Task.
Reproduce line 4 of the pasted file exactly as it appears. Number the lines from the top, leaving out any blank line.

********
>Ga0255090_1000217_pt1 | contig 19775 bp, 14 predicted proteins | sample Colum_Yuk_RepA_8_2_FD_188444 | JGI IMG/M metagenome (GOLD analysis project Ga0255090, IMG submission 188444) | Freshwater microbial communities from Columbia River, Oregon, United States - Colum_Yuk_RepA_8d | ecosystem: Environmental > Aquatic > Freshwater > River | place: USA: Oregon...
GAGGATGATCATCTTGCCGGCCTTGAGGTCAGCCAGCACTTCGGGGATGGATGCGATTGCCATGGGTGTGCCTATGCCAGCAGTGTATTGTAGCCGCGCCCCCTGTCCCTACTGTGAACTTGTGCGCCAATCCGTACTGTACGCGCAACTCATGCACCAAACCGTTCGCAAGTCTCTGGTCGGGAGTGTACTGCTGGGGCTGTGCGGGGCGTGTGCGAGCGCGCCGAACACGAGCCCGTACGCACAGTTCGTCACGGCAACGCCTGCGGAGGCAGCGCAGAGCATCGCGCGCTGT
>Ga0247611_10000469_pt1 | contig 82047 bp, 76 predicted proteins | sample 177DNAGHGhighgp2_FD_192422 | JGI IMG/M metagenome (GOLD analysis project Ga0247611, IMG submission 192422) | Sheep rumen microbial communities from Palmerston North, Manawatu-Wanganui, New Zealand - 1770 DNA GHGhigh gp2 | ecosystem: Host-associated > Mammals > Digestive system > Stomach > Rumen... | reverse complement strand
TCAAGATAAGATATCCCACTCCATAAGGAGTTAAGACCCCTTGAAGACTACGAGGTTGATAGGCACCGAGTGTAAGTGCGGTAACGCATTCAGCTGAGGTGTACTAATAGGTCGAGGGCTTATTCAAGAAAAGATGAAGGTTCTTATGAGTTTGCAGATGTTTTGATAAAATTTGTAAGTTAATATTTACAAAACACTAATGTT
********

TCAAGATAAGATATCCCACTCCATAAGGAGTTAAGACCCCTTGAAGACTACGAGGTTGATAGGCACCGAGTGTAAGTGCGGTAACGCATTCAGCTGAGGTGTACTAATAGGTCGAGGGCTTATTCAAGAAAAGATGAAGGTTCTTATGAGTTTGCAGATGTTTTGATAAAATTTGTAAGTTAATATTTACAAAACACTAATGTT